3. Describe the darkest crevasse you fell into during the writing period.

I don’t know that I can point to a particular moment of darkness or despair I experienced while writing the book. However, I can say that the last 12 hours were by far the worst in terms of pressure. Probably because, until that point, I never truly believed I would actually make it. In any event, I compare the whole experience to cramming for an exam. When you try to learn a semester’s worth of material over the weekend before the final, well, you might ace the test – but how much of that knowledge can you possibly retain? I offer this analogy by way of explaining why (for me, at least) that long weekend is a blur. Of course, a lot of past weekends are a blur for me – albeit for different reasons…

4. What pulled you out of it?

Like I said, I didn’t have that “dark crevasse” moment (at least, not that I recall), but if I had… I think sleep would be the answer. Even just a short nap to sort of reset. If you’ve hit a wall or your pace has slowed considerably – and you feel like you could fall asleep – set your alarm and try to squeeze in a REM cycle.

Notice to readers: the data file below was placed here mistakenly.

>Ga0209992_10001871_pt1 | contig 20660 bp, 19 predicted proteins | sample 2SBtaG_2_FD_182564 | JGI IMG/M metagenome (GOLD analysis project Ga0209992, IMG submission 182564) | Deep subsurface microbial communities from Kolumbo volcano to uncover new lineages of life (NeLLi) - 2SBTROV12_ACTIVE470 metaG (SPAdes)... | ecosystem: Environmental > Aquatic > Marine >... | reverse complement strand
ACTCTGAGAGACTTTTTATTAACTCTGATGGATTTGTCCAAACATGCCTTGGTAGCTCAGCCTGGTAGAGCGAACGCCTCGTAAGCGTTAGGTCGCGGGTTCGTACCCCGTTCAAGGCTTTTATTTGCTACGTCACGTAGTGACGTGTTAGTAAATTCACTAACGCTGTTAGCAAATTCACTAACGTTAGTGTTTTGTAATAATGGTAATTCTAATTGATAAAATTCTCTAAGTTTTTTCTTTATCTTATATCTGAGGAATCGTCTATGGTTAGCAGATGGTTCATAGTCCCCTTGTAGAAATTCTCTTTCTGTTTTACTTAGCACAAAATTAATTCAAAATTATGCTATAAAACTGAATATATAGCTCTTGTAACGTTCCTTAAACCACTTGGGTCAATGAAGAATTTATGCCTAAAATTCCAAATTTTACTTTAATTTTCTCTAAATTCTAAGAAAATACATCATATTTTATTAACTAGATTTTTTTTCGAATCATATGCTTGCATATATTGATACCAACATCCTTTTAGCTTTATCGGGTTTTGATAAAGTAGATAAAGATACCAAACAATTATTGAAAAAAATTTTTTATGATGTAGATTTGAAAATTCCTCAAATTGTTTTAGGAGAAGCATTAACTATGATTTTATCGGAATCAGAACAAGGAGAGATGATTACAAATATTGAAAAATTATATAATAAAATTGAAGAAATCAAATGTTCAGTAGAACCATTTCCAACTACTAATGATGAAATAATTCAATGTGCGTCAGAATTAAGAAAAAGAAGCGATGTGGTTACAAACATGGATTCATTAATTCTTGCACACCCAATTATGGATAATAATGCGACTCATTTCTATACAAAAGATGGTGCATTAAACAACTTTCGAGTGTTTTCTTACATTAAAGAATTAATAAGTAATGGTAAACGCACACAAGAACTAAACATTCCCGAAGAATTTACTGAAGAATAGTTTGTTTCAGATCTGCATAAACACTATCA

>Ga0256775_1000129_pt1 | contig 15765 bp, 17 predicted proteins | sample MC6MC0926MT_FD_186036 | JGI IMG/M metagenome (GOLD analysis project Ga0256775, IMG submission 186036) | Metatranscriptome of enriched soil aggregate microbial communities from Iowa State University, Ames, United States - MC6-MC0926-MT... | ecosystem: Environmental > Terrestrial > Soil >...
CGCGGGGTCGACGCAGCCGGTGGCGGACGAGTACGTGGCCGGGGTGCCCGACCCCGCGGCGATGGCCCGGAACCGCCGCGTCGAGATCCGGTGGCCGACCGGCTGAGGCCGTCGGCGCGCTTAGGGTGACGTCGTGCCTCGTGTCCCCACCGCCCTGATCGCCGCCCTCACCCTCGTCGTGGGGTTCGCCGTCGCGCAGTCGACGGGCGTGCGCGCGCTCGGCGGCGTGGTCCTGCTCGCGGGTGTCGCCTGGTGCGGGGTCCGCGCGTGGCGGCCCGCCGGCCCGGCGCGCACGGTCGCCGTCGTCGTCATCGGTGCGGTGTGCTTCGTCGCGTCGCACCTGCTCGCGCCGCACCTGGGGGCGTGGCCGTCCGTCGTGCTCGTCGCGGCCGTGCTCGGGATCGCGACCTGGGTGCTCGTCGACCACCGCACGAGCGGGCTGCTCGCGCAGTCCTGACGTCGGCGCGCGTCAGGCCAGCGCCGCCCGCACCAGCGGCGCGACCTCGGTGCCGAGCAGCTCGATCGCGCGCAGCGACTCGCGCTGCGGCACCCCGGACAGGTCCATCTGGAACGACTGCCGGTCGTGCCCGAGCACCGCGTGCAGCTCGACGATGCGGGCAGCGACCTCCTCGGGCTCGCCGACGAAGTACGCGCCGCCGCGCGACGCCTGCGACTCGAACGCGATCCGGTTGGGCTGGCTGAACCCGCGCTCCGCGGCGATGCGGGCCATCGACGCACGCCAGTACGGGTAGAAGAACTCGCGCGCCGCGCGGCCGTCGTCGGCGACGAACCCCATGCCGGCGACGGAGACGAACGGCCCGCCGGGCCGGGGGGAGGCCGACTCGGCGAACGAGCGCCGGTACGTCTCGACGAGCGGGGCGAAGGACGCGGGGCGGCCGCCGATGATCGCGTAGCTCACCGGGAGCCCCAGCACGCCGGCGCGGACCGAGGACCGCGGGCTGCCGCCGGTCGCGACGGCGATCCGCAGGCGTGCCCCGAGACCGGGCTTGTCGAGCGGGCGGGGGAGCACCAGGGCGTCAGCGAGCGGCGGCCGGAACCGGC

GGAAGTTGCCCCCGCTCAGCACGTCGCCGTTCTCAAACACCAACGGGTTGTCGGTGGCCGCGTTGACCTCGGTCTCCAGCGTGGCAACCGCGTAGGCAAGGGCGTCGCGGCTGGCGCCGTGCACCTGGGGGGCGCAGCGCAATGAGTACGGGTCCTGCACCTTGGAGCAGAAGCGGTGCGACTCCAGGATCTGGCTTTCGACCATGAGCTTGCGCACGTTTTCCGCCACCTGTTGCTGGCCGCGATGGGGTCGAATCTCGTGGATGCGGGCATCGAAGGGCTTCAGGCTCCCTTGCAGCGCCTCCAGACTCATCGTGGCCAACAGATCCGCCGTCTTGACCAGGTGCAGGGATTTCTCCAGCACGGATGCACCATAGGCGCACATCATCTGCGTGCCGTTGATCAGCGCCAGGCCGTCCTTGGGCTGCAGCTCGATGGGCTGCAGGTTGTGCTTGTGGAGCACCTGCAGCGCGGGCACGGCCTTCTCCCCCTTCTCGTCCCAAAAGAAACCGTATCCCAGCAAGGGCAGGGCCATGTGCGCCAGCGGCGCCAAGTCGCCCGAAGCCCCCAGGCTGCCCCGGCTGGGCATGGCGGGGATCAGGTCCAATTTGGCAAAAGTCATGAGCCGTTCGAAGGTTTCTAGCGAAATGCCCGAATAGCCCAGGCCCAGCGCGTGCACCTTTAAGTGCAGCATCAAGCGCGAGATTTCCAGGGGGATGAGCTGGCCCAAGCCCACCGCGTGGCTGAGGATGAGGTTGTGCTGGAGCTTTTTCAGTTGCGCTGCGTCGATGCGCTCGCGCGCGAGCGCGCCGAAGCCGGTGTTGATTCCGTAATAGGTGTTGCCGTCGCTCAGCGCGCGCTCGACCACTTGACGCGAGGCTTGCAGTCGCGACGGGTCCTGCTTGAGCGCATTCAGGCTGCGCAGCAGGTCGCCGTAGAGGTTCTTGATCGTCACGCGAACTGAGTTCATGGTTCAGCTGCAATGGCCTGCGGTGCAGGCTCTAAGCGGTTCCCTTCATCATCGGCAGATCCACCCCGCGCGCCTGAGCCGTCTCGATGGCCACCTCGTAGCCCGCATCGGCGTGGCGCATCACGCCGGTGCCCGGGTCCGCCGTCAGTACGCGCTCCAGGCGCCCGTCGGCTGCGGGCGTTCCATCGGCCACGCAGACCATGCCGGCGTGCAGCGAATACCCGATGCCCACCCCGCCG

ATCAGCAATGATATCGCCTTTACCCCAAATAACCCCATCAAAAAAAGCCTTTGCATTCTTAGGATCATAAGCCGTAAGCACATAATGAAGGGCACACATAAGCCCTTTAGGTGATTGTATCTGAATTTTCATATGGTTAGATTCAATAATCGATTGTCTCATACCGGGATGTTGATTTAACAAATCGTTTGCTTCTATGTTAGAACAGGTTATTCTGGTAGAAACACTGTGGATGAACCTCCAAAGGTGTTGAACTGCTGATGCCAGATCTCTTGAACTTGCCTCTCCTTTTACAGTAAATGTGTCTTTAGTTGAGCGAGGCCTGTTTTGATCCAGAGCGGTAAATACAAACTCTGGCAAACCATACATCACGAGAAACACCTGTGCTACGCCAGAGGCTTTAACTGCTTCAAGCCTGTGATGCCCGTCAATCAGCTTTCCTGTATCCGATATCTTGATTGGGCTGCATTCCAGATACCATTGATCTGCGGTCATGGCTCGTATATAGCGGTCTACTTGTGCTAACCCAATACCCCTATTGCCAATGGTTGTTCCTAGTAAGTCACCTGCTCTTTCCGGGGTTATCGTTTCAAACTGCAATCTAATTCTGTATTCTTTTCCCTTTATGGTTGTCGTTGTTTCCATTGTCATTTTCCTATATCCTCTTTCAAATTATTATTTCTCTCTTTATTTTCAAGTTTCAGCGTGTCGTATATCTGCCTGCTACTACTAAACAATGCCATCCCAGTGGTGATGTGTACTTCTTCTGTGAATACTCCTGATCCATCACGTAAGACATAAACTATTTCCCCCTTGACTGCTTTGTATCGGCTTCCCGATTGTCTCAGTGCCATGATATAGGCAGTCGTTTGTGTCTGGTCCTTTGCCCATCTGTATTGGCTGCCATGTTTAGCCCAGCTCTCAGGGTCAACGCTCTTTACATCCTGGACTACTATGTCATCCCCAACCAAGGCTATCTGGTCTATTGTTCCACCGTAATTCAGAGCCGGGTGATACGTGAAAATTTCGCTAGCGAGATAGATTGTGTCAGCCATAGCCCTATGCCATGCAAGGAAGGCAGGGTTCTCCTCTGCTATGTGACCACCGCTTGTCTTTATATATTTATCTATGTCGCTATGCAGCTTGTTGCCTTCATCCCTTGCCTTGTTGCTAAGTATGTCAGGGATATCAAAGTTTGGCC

5. What is the most valuable thing you took away from the three days?

When I first started writing fiction, I would finish a first draft and immediately move on to something else – the next story, the next novel, my next idea. But later, after I’d experienced enough rejection, I went to the other extreme. I revised so much that I was practically unable to produce anything new. I couldn’t write more than a page without revising it over and over again (until it was – in my mind – perfect). I’d gone from writing without a filter – just spewing out words, page after page – to obsessing over every line and questioning every word. The 3-Day Novel Contest – trying to write a book in just three days – really snapped me out of that.

6. What are you up to now? Was the 3-Day Novel Contest a detour on your already thriving passion for writing, or did it direct you into the new love of being a novelist?